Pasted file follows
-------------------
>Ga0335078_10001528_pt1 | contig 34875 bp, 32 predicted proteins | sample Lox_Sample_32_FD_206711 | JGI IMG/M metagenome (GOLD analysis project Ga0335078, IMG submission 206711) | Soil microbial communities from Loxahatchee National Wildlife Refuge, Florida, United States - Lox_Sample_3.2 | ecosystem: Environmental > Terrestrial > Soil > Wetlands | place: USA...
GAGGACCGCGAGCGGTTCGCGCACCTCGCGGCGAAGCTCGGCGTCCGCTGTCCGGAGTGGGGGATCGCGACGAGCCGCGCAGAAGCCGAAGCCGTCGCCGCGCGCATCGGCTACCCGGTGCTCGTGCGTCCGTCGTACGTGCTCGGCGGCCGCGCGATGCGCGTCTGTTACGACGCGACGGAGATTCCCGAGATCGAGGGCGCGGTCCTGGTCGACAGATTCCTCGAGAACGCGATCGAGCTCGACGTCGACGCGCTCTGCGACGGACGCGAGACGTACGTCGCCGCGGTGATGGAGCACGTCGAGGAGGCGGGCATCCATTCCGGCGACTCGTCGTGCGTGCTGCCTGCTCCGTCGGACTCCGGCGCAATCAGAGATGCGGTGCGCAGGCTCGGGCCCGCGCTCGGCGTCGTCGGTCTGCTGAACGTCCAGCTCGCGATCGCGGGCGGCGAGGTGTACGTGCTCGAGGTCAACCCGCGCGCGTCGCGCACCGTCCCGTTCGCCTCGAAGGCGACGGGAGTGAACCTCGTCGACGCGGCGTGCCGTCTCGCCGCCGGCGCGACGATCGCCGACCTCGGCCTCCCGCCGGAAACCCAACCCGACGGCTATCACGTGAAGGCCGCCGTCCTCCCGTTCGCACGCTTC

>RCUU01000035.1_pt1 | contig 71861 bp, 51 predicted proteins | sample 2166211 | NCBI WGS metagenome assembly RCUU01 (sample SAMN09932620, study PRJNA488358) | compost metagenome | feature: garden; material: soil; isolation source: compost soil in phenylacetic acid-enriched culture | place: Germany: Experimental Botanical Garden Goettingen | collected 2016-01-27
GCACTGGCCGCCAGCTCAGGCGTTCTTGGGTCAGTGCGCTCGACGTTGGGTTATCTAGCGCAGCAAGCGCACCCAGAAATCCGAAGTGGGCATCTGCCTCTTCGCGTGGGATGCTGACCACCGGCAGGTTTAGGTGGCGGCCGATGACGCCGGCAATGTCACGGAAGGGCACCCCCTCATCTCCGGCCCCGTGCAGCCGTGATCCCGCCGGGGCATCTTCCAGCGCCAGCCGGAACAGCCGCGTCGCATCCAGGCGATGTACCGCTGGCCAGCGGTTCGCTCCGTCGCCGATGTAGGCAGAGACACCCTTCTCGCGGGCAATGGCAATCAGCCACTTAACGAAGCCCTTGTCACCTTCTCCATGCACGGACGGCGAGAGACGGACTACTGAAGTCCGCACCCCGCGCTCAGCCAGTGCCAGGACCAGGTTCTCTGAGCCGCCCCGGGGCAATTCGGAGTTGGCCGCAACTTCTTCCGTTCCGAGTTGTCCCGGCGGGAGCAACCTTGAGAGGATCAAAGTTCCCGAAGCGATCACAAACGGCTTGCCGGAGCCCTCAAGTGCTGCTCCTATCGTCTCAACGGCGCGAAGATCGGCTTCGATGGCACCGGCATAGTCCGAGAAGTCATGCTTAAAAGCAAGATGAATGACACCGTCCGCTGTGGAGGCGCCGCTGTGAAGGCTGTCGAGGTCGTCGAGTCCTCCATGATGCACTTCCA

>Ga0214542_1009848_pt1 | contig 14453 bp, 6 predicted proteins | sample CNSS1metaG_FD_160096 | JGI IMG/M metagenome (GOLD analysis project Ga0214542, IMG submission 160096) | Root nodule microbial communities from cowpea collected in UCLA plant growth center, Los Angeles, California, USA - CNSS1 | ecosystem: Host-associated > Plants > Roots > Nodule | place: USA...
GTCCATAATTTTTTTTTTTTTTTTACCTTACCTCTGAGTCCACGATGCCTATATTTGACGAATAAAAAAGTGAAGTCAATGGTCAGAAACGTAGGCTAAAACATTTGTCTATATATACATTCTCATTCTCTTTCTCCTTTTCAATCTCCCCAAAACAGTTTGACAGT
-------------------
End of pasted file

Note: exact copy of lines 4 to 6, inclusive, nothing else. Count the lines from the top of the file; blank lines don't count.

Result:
GCACTGGCCGCCAGCTCAGGCGTTCTTGGGTCAGTGCGCTCGACGTTGGGTTATCTAGCGCAGCAAGCGCACCCAGAAATCCGAAGTGGGCATCTGCCTCTTCGCGTGGGATGCTGACCACCGGCAGGTTTAGGTGGCGGCCGATGACGCCGGCAATGTCACGGAAGGGCACCCCCTCATCTCCGGCCCCGTGCAGCCGTGATCCCGCCGGGGCATCTTCCAGCGCCAGCCGGAACAGCCGCGTCGCATCCAGGCGATGTACCGCTGGCCAGCGGTTCGCTCCGTCGCCGATGTAGGCAGAGACACCCTTCTCGCGGGCAATGGCAATCAGCCACTTAACGAAGCCCTTGTCACCTTCTCCATGCACGGACGGCGAGAGACGGACTACTGAAGTCCGCACCCCGCGCTCAGCCAGTGCCAGGACCAGGTTCTCTGAGCCGCCCCGGGGCAATTCGGAGTTGGCCGCAACTTCTTCCGTTCCGAGTTGTCCCGGCGGGAGCAACCTTGAGAGGATCAAAGTTCCCGAAGCGATCACAAACGGCTTGCCGGAGCCCTCAAGTGCTGCTCCTATCGTCTCAACGGCGCGAAGATCGGCTTCGATGGCACCGGCATAGTCCGAGAAGTCATGCTTAAAAGCAAGATGAATGACACCGTCCGCTGTGGAGGCGCCGCTGTGAAGGCTGTCGAGGTCGTCGAGTCCTCCATGATGCACTTCCA

>Ga0214542_1009848_pt1 | contig 14453 bp, 6 predicted proteins | sample CNSS1metaG_FD_160096 | JGI IMG/M metagenome (GOLD analysis project Ga0214542, IMG submission 160096) | Root nodule microbial communities from cowpea collected in UCLA plant growth center, Los Angeles, California, USA - CNSS1 | ecosystem: Host-associated > Plants > Roots > Nodule | place: USA...
GTCCATAATTTTTTTTTTTTTTTTACCTTACCTCTGAGTCCACGATGCCTATATTTGACGAATAAAAAAGTGAAGTCAATGGTCAGAAACGTAGGCTAAAACATTTGTCTATATATACATTCTCATTCTCTTTCTCCTTTTCAATCTCCCCAAAACAGTTTGACAGT